To actually track an ELROI-tagged satellite and read its ID would still require knowing the orbital details of the satellite in question: where and when to point the telescope. That information is always available to whoever controls the satellite and, in some cases, to an external agency with sufficient tracking capability, such as the Air Force. But even for the Air Force, satellite identification is not guaranteed and can be absent whenever satellites fail to be registered immediately upon launch or, for example, when they cross paths in a confusing way. ELROI would nullify these problems going forward and, given the rapid over-proliferation of space objects, none too soon.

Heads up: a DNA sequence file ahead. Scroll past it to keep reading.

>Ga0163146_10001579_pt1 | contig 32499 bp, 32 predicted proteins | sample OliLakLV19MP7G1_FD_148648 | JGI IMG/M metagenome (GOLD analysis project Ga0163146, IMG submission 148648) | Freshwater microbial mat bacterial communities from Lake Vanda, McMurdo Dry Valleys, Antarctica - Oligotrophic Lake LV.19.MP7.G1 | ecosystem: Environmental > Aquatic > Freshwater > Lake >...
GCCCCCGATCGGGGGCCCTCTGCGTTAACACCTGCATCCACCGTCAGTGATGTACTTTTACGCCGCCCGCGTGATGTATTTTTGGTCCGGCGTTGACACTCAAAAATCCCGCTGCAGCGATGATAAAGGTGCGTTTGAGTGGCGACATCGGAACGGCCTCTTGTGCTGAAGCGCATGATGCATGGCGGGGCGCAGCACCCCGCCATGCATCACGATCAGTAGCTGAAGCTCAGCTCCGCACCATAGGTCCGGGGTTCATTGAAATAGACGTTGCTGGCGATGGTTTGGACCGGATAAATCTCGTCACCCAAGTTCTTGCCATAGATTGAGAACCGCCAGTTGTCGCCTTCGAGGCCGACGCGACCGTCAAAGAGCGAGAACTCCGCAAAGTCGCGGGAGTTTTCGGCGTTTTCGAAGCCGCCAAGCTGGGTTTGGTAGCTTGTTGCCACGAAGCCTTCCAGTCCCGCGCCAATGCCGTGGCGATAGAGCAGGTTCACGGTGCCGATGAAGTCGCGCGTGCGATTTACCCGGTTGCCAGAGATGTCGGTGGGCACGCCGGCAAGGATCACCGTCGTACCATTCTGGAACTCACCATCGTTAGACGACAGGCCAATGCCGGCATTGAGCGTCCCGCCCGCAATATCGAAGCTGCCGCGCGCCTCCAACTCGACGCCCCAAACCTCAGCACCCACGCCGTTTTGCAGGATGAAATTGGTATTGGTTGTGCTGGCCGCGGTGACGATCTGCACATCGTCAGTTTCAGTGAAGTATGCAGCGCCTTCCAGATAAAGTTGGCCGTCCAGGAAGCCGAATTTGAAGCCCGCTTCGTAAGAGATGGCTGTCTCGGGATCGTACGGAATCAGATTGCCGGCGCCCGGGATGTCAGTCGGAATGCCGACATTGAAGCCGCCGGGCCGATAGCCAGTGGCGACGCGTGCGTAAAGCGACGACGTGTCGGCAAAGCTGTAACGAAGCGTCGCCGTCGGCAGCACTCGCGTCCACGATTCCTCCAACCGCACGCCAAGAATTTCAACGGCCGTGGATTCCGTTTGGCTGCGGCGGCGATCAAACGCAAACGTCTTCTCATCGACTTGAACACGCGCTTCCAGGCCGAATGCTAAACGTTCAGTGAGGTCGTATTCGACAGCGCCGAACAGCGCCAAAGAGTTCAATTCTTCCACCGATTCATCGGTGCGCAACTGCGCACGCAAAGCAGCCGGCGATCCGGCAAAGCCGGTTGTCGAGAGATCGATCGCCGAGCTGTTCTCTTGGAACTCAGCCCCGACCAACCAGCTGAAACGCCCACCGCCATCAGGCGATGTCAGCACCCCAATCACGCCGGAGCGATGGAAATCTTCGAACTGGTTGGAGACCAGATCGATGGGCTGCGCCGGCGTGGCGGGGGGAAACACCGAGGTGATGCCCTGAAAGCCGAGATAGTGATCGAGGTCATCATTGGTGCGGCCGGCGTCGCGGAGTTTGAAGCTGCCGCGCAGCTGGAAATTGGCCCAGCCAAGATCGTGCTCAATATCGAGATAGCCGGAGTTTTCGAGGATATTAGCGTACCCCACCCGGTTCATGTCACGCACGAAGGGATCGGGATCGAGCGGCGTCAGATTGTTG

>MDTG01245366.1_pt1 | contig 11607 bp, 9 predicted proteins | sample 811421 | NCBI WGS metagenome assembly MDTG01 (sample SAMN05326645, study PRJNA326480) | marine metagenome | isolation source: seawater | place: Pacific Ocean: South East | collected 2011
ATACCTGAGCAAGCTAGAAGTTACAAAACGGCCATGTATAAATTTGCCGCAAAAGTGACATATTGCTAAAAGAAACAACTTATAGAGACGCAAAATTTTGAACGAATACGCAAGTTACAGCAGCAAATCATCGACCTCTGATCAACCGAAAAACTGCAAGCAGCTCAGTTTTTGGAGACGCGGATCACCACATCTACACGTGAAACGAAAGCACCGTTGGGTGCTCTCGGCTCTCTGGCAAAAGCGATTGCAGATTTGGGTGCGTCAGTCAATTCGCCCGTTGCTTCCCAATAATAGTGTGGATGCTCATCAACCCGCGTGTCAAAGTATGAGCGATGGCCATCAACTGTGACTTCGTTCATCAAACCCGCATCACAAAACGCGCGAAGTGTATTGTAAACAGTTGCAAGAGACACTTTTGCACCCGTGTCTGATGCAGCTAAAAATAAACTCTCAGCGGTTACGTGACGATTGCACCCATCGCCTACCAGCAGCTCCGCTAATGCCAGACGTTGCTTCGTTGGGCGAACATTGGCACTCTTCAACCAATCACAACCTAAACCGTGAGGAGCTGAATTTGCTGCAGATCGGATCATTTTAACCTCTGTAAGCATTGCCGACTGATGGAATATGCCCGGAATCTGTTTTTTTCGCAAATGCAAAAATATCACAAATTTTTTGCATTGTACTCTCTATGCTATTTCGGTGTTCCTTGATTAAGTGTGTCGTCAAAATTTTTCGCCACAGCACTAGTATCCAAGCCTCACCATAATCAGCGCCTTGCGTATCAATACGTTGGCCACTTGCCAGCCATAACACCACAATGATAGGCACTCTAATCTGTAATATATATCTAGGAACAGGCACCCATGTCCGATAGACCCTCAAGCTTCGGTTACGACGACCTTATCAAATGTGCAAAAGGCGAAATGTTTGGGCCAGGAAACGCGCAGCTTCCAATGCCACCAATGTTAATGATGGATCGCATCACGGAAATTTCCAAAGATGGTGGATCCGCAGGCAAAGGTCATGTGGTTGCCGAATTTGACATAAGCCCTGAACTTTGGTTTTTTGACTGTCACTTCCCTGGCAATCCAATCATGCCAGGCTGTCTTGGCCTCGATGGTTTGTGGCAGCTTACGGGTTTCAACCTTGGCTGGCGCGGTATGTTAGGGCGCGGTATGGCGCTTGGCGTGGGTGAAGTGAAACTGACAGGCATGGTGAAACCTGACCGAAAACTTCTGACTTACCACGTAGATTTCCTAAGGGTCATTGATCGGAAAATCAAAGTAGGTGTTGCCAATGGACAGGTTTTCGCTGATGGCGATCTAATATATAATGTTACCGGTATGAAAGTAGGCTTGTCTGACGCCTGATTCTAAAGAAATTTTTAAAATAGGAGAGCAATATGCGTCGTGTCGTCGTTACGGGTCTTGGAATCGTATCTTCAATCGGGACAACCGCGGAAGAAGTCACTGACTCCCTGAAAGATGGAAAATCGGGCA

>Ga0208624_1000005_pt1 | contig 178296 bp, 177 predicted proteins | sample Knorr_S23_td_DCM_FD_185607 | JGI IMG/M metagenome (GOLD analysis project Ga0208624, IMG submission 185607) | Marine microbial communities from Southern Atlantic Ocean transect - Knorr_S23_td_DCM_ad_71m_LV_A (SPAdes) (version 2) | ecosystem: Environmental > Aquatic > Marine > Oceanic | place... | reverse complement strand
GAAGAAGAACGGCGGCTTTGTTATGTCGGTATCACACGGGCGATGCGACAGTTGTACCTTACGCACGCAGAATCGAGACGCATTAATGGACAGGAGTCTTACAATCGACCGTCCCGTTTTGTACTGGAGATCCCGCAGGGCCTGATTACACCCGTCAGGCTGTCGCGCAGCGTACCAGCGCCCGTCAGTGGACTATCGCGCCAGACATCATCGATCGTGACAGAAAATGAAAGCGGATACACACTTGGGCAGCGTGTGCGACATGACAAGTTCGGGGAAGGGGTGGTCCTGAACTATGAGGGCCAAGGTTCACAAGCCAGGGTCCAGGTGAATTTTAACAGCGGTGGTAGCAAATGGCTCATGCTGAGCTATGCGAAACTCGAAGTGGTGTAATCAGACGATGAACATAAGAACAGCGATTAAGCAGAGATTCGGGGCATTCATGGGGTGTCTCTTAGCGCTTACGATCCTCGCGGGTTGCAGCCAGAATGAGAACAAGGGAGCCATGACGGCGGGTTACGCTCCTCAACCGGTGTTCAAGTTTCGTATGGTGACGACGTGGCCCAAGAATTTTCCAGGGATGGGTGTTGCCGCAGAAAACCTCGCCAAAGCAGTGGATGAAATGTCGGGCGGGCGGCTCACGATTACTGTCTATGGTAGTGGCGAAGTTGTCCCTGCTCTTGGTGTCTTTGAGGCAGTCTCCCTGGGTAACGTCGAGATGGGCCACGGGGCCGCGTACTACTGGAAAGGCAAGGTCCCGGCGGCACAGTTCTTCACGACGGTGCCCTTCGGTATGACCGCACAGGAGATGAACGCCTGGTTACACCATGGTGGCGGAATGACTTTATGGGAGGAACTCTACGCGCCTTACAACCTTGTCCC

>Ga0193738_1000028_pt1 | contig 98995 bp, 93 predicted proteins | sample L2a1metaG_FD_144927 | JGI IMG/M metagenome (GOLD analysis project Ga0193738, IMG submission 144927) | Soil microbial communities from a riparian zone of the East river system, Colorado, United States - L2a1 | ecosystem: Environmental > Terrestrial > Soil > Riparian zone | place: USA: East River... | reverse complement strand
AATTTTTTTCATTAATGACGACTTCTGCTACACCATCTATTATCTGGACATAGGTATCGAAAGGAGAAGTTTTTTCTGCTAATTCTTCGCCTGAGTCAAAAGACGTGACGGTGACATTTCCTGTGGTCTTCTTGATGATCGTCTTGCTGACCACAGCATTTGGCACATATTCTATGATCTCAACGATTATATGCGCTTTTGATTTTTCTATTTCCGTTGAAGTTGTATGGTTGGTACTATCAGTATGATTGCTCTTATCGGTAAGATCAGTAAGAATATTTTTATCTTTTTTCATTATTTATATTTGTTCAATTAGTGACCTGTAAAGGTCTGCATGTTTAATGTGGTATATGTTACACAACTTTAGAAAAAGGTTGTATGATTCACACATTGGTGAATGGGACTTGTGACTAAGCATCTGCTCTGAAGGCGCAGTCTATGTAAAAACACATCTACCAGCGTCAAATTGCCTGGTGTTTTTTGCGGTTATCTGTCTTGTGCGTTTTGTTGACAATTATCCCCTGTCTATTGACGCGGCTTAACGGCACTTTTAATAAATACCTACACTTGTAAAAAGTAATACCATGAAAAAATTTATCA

Still, there is a hint of irony in this manner of solution. There can be no question that developing a practical system capable of saving low earth orbit from becoming a hazardous wasteland is a tremendous multidisciplinary challenge for the modern age. And yet, paradoxically, at its core is single-photon detection—the ability to perceive the absolute faintest possible blip of optical light which, if you can read this, you might be able to do all by yourself.